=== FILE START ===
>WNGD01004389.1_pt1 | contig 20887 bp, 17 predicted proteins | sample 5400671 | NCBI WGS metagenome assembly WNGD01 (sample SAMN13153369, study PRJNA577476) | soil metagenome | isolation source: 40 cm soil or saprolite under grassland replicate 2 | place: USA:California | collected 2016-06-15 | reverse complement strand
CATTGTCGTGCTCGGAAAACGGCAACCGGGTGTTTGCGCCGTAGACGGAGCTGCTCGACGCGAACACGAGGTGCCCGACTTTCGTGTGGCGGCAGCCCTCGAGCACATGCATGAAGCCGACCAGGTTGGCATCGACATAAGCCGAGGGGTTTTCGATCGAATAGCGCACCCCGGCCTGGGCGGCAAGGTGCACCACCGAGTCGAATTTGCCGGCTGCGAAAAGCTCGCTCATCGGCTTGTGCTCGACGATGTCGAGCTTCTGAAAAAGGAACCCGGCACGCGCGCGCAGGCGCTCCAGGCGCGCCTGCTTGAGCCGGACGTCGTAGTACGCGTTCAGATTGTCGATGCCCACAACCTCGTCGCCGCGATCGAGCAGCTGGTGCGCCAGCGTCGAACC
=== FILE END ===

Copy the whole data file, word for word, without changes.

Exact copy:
>WNGD01004389.1_pt1 | contig 20887 bp, 17 predicted proteins | sample 5400671 | NCBI WGS metagenome assembly WNGD01 (sample SAMN13153369, study PRJNA577476) | soil metagenome | isolation source: 40 cm soil or saprolite under grassland replicate 2 | place: USA:California | collected 2016-06-15 | reverse complement strand
CATTGTCGTGCTCGGAAAACGGCAACCGGGTGTTTGCGCCGTAGACGGAGCTGCTCGACGCGAACACGAGGTGCCCGACTTTCGTGTGGCGGCAGCCCTCGAGCACATGCATGAAGCCGACCAGGTTGGCATCGACATAAGCCGAGGGGTTTTCGATCGAATAGCGCACCCCGGCCTGGGCGGCAAGGTGCACCACCGAGTCGAATTTGCCGGCTGCGAAAAGCTCGCTCATCGGCTTGTGCTCGACGATGTCGAGCTTCTGAAAAAGGAACCCGGCACGCGCGCGCAGGCGCTCCAGGCGCGCCTGCTTGAGCCGGACGTCGTAGTACGCGTTCAGATTGTCGATGCCCACAACCTCGTCGCCGCGATCGAGCAGCTGGTGCGCCAGCGTCGAACC